DARPA Issues $2 Million Robot Challenge
The experimental wing of the Pentagon has issued a $2 million prize for a robot that can assist in disaster response. Tasks may include closing a leaky valve and driving a utility vehicle.
What's the Latest Development?
The Pentagon's experimental design department, known as DARPA, has issued a $2 million robot challenge, asking engineers to build a machine that can assist in disaster recovery. The winner will be determined by a competition in which the robot is assigned a host of tasks. One task may include driving a utility vehicle, requiring a complex visual system that effectively recognizes and responds to its environment. Improving robotic visual systems is surely one goal of the project since, according to James Donlon, program manager for DARPA’s Mind’s Eye program, today's systems still contain many errors.
What's the Big Idea?
While the robot need not take humanoid form, it will be asked to complete tasks that are otherwise carried out by humans, such as driving a vehicle, removing debris from a blocked entryway, locating and closing a valve near a leaky pipe and replacing a component such as a cooling pump. 'Roboticists say they may lead to the robotic equivalent of the Minotaur—a hybrid creature that might have multiple arms and not just legs but treads.' The technology will no doubt be used for military applications though such a robot could easily benefit civilians in a wide range of disaster recovery situations.
Photo credit: Wikimedia Commons
Antimicrobial resistance is growing worldwide, rendering many "work horse" medicines ineffective. Without intervention, drug-resistant pathogens could lead to millions of deaths by 2050. Thankfully, companies like Pfizer are taking action.
- Antimicrobial-resistant pathogens are one of the largest threats to global health today.
- As we get older, our immune systems age, increasing our risk of life threatening infections. Without reliable antibiotics, life expectancy could decline for the first time in modern history.
- If antibiotics become ineffective, common infections could result in hospitalization or even death. Life-saving interventions like cancer treatments and organ transplantation would become more difficult, more often resulting in death. Routine procedures would become hard to perform.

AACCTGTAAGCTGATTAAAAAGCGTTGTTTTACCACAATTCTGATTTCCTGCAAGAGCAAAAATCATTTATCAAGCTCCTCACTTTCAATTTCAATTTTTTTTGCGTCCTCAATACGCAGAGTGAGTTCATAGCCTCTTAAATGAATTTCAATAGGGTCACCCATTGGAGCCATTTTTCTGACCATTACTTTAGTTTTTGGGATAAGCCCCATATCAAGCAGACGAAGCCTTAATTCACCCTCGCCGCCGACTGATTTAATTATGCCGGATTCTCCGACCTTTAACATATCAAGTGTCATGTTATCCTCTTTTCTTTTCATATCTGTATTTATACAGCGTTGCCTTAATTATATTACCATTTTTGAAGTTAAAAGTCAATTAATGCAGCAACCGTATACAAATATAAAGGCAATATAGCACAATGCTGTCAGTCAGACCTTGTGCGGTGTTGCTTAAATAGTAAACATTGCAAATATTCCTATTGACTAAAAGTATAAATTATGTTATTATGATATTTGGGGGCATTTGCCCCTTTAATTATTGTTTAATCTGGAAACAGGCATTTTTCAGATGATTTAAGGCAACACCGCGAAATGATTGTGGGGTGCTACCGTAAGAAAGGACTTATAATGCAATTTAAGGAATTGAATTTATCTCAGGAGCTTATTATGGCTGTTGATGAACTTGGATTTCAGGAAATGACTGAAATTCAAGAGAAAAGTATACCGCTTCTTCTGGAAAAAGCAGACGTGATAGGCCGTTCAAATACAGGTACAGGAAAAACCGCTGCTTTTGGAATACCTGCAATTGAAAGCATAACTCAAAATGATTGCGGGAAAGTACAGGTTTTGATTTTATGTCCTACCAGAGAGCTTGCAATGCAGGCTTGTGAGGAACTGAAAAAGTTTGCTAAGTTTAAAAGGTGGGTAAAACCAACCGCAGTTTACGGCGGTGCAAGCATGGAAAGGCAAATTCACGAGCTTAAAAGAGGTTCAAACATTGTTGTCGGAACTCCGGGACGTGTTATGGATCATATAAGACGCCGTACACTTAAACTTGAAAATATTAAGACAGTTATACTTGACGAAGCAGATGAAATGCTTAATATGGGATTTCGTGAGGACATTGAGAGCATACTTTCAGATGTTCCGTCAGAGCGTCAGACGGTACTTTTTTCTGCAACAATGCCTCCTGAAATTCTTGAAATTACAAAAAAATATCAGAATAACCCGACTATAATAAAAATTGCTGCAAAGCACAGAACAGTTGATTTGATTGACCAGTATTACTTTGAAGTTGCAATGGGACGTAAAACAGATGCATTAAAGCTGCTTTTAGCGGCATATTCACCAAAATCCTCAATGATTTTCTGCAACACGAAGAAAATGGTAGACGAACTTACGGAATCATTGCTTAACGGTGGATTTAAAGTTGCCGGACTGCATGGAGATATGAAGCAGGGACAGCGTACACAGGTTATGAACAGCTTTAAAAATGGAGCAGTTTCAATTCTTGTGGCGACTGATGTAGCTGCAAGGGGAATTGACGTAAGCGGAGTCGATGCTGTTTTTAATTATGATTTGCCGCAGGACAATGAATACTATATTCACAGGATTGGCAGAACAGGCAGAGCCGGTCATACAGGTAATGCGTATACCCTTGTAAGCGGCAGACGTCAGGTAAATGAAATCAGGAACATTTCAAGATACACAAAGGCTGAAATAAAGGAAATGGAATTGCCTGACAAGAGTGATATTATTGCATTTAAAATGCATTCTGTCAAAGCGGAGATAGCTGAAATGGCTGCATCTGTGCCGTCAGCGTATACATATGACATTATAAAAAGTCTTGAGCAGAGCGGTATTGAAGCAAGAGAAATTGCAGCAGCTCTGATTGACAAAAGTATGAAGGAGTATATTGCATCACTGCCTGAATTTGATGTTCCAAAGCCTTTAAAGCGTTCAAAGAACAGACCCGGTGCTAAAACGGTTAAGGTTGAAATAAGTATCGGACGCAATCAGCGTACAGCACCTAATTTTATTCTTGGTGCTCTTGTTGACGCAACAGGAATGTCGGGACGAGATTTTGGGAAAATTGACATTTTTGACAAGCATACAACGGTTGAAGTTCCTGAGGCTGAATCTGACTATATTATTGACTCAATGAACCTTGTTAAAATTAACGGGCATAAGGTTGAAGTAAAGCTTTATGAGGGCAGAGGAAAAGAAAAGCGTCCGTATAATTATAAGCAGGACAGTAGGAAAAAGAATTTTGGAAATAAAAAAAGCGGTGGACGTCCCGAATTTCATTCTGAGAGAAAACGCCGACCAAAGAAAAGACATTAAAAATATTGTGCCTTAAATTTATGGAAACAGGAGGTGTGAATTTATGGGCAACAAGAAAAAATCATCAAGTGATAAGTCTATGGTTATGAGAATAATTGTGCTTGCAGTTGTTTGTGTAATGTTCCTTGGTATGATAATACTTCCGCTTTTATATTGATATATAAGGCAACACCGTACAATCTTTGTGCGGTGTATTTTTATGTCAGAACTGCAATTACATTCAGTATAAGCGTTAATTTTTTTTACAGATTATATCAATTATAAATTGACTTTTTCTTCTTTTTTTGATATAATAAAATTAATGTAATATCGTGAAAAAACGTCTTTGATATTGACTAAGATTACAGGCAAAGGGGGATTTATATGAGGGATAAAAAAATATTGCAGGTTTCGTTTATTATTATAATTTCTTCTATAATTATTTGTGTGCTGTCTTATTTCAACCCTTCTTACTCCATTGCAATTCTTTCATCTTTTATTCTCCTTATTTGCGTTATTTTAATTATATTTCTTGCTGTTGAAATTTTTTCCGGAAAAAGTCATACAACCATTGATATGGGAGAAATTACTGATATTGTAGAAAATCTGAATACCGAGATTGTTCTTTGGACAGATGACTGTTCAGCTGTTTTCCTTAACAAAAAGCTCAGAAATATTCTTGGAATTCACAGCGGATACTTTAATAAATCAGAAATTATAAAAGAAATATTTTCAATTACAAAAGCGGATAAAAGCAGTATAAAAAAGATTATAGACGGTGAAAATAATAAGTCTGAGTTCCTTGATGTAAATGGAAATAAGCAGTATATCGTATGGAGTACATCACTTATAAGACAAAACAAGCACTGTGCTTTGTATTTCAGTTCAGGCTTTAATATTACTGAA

- Without intervention, resistant pathogens could result in 10 million annual deaths by 2050.
- By taking a multi-faceted approach—inclusive of adherence to good stewardship, surveillance and responsible manufacturing practices, as well as an emphasis on prevention and treatment—companies like Pfizer are fighting to help curb the spread.
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- Technology has given humanity the amazing ability to fix almost any problem, conditioning us to search for technological remedies to what might be social problems.
- Alleviating social inequity is a problem that technology must necessarily attempt to solve, but technology alone cannot shape how humans assemble their societies.
- Only by emphasizing the primary place of individual identity, human dignity, and universal values like empathy and emotion, can we hope to solve global issues that, so far, technology has been unable to conquer.
Radical Transformational Leadership: Strategic Action for Change Agents
Progressive America would be half as big, but twice as populated as its conservative twin.
- America's two political tribes have consolidated into 'red' and 'blue' nations, with seemingly irreconcilable differences.
- Perhaps the best way to stop the infighting is to go for a divorce and give the two nations a country each
- Based on the UN's partition plan for Israel/Palestine, this proposal provides territorial contiguity and sea access to both 'red' and 'blue' America
Long hidden under trees, it's utterly massive
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